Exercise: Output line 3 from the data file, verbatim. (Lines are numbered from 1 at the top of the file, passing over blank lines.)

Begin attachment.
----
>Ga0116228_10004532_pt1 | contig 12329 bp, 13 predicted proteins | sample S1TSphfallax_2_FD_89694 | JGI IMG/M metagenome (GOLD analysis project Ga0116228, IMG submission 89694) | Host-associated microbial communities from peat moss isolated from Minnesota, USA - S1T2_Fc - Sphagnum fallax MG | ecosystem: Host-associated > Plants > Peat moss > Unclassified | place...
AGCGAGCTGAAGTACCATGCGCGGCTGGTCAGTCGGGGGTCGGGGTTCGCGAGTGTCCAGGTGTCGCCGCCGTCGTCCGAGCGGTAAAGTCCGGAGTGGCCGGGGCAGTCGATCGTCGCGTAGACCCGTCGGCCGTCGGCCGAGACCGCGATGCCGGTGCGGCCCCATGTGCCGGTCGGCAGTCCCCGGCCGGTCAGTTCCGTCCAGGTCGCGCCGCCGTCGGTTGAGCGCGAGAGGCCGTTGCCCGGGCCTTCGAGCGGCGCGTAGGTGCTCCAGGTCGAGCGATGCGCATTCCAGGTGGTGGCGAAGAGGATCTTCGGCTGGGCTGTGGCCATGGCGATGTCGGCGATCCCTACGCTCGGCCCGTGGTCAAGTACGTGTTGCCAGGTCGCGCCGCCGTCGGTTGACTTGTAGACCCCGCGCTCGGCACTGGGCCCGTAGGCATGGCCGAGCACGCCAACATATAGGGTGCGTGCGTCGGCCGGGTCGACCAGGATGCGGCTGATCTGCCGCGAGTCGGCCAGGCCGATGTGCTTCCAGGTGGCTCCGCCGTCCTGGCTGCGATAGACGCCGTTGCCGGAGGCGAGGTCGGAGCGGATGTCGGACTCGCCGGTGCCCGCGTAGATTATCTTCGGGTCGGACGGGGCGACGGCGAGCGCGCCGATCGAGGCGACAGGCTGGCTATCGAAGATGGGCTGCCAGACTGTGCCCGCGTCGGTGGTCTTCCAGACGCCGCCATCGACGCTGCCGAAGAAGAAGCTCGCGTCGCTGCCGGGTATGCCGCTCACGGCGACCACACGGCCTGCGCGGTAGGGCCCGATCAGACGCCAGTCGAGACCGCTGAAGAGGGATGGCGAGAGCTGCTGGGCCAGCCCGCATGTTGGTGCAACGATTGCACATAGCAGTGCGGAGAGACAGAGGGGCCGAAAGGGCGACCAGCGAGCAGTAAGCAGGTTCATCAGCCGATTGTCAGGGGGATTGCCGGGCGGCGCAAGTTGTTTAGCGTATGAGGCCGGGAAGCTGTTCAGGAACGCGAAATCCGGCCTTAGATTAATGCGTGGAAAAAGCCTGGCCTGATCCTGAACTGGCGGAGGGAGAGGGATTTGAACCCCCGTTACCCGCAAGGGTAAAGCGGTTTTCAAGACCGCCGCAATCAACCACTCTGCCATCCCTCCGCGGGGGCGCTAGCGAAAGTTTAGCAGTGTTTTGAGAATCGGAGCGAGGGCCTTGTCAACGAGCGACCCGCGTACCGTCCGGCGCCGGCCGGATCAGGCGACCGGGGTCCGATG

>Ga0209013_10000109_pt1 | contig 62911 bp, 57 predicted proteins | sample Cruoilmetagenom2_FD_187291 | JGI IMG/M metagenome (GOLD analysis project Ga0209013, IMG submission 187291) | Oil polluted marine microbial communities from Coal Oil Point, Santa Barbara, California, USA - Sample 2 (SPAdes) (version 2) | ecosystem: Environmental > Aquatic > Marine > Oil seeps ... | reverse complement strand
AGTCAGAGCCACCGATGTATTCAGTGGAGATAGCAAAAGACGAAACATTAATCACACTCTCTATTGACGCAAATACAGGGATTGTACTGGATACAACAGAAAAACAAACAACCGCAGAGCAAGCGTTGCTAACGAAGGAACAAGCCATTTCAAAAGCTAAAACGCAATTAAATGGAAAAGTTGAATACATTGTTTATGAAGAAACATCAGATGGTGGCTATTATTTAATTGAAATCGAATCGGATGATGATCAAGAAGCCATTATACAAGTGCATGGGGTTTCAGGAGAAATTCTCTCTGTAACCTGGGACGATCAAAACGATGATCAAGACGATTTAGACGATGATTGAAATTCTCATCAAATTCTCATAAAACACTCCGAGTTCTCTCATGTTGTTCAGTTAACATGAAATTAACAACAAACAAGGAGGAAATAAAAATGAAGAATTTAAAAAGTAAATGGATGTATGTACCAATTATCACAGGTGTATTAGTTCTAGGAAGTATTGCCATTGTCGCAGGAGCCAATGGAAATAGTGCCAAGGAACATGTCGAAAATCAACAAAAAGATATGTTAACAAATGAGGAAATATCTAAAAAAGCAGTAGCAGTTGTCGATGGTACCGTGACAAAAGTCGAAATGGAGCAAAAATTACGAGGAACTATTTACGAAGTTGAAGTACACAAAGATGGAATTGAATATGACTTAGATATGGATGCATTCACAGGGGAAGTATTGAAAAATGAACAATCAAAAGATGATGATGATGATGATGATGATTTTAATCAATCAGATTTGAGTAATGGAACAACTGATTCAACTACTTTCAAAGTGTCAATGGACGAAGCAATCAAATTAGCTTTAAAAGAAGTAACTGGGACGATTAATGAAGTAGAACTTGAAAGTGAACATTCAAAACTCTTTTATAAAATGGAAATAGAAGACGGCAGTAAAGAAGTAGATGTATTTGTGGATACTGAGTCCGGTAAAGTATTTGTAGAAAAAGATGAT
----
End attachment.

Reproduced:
>Ga0209013_10000109_pt1 | contig 62911 bp, 57 predicted proteins | sample Cruoilmetagenom2_FD_187291 | JGI IMG/M metagenome (GOLD analysis project Ga0209013, IMG submission 187291) | Oil polluted marine microbial communities from Coal Oil Point, Santa Barbara, California, USA - Sample 2 (SPAdes) (version 2) | ecosystem: Environmental > Aquatic > Marine > Oil seeps ... | reverse complement strand